The EC DoH appears to be unable or unwilling to address the problems despite knowing of them for several years and despite immense support from civil society. We demand to see the national Minister of Health use his powers in terms of Section 100 of the Constitution to intervene on an emergency basis to provide health services in line with national standards,” says John Stephen, SECTION27 legal researcher.

In recent months MSF projects around South Africa have also observed stocks of Tenofovir and Lamivudine – both drugs critical to the survival of the vast number of people living with HIV – being worst-affected by shortages. TAC branches in Gauteng and Limpopo also receive continued reports of stock-outs of essential drugs.

To beat this emerging national trend, the coalition will host a skills-building workshop on civil society responses to stock-outs at the 6th SA AIDS Conference on Wednesday, 19 June. The coalition will also soon expand activities by mobilising a campaign, including using the law, to restore quality healthcare services in the Eastern Cape and beyond.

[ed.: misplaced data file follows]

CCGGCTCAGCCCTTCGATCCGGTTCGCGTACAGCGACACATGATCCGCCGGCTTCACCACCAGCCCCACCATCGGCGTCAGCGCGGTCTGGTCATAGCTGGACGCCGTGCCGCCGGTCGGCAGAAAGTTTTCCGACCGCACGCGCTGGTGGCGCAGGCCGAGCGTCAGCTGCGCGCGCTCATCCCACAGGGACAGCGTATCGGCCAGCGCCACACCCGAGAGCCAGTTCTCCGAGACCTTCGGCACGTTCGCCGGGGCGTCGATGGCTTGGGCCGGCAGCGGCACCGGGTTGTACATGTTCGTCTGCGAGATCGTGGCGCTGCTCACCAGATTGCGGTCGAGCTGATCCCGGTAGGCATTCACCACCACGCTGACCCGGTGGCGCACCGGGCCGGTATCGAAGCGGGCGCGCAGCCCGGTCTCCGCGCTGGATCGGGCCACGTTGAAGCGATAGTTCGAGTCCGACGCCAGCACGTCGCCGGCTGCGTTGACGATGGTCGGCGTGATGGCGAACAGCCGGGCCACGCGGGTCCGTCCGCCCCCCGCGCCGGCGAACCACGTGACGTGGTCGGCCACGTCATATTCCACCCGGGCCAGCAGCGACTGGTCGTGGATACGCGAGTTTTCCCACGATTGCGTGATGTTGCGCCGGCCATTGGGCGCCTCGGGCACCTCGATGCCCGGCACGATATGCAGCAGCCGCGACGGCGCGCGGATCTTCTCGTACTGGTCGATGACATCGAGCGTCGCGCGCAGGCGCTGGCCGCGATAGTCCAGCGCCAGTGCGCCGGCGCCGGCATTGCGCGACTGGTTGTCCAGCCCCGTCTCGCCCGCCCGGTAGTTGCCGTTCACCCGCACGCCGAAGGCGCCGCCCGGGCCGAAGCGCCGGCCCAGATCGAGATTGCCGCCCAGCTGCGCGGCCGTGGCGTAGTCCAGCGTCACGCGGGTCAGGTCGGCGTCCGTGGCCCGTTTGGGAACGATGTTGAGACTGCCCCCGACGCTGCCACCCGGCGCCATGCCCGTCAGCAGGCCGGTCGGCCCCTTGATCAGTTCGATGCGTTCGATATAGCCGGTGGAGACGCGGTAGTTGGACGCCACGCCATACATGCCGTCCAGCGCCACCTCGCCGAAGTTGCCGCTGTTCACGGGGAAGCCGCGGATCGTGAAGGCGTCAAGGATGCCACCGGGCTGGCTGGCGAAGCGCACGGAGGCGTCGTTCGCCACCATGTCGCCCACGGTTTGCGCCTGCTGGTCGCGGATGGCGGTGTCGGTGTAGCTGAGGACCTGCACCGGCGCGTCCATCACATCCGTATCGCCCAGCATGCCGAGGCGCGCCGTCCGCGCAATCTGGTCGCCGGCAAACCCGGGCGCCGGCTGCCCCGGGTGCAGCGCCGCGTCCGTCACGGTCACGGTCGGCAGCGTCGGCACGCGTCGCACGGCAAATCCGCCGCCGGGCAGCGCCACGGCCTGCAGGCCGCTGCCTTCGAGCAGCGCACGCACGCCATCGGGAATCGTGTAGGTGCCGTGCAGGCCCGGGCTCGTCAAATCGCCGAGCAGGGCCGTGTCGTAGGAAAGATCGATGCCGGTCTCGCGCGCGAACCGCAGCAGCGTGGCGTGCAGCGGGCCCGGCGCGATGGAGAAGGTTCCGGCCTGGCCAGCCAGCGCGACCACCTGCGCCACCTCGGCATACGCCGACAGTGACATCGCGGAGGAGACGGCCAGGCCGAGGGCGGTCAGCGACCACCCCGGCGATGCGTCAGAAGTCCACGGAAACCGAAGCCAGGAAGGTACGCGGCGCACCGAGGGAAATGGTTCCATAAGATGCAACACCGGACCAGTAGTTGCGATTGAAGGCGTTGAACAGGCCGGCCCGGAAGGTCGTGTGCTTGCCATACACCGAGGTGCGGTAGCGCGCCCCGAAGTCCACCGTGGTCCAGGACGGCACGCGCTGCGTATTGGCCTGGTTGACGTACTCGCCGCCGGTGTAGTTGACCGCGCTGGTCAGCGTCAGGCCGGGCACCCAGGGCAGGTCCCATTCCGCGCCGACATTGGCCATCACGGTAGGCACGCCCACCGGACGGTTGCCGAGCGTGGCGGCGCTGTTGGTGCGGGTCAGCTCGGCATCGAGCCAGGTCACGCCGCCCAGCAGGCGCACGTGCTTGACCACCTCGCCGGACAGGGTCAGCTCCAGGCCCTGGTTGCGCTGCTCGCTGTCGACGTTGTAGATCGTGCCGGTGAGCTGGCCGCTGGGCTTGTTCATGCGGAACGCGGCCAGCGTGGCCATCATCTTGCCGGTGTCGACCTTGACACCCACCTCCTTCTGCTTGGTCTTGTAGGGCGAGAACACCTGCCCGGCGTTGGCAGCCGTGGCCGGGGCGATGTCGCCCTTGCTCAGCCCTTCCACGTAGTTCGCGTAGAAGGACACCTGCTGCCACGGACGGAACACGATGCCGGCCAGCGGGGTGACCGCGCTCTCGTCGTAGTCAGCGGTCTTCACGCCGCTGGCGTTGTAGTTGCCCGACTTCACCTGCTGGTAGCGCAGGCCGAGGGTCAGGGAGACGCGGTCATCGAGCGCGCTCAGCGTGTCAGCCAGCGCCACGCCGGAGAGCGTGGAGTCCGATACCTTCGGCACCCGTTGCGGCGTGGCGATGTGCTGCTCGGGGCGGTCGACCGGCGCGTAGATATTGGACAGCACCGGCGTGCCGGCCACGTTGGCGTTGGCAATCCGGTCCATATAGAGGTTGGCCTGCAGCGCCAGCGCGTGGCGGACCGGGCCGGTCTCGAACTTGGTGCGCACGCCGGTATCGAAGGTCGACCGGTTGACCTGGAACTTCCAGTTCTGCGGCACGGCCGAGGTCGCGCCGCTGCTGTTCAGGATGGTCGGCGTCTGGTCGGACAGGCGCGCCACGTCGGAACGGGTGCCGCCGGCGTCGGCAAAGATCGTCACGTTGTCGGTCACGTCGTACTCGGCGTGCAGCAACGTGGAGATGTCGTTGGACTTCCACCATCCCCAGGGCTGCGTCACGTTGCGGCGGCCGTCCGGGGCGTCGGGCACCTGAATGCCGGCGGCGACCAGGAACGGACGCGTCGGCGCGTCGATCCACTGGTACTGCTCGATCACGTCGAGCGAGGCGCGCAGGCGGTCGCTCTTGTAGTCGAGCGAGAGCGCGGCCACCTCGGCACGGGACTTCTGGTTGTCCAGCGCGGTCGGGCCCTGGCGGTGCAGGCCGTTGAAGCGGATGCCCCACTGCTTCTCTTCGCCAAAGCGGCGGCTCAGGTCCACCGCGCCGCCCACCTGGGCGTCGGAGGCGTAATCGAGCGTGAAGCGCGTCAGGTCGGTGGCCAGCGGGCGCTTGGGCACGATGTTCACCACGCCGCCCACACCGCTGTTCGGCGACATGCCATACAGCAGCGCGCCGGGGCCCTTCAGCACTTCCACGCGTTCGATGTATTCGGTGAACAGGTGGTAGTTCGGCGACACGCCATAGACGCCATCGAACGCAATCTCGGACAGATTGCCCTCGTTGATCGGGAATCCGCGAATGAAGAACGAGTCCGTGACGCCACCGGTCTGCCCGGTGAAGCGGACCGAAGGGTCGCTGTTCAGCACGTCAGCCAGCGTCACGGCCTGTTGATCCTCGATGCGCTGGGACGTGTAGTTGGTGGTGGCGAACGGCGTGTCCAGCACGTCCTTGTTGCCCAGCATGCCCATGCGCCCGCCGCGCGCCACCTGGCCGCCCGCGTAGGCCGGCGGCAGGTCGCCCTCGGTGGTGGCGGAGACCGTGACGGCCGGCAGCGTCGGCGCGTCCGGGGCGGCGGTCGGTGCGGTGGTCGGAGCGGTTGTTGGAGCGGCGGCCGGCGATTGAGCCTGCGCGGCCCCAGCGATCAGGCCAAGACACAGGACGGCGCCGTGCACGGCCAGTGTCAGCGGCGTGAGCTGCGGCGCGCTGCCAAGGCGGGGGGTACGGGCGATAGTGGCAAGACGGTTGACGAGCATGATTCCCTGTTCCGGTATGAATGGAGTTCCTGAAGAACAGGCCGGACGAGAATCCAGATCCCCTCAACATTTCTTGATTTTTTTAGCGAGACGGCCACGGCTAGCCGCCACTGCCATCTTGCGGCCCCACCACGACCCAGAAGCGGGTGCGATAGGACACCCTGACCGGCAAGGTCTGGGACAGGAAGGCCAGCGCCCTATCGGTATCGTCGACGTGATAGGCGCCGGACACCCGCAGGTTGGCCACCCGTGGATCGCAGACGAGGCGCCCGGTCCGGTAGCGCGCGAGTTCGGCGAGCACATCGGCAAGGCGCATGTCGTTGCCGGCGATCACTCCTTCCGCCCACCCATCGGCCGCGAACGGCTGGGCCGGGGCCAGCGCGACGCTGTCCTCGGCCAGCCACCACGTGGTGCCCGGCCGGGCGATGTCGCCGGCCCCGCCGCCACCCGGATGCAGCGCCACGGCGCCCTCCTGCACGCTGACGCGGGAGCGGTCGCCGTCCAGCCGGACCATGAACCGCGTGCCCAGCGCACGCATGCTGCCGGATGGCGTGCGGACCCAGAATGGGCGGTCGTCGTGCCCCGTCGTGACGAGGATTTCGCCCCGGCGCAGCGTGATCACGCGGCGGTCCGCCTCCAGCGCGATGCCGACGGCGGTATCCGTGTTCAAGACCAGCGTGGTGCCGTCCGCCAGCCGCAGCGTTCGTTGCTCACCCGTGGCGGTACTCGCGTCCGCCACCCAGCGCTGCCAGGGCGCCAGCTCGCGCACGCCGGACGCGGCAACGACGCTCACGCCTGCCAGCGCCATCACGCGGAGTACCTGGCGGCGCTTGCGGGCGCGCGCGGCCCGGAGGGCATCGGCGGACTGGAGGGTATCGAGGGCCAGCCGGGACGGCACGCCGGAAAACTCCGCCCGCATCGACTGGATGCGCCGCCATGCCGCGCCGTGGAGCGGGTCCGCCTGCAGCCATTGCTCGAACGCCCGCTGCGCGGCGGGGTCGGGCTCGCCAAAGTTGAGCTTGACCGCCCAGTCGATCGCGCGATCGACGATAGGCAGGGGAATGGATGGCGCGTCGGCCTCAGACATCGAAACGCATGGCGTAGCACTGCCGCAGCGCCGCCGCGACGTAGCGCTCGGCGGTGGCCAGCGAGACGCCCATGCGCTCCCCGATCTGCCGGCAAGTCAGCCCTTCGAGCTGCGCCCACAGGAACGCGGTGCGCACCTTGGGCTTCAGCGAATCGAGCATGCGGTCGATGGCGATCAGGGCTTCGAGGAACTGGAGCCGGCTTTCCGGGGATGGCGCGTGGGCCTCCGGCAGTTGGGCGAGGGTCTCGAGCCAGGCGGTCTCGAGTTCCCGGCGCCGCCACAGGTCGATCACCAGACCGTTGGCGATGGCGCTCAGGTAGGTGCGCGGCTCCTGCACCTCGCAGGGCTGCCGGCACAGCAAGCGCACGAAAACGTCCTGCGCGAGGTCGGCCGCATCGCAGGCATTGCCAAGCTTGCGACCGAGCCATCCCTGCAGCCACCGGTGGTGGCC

For more info and to arrange interviews, please contact:

  • Kate Ribet, MSF SA Media Liaison Officer: 079 872 2950
  • John Stephens, SECTION 27 Legal Researcher: 073 077 5779
  • Marije Versteeg, Rural Health Advocacy Project Director: 074 106 3800
  • Vuyiseka Dubula, TAC General Secretary: 082 763 3005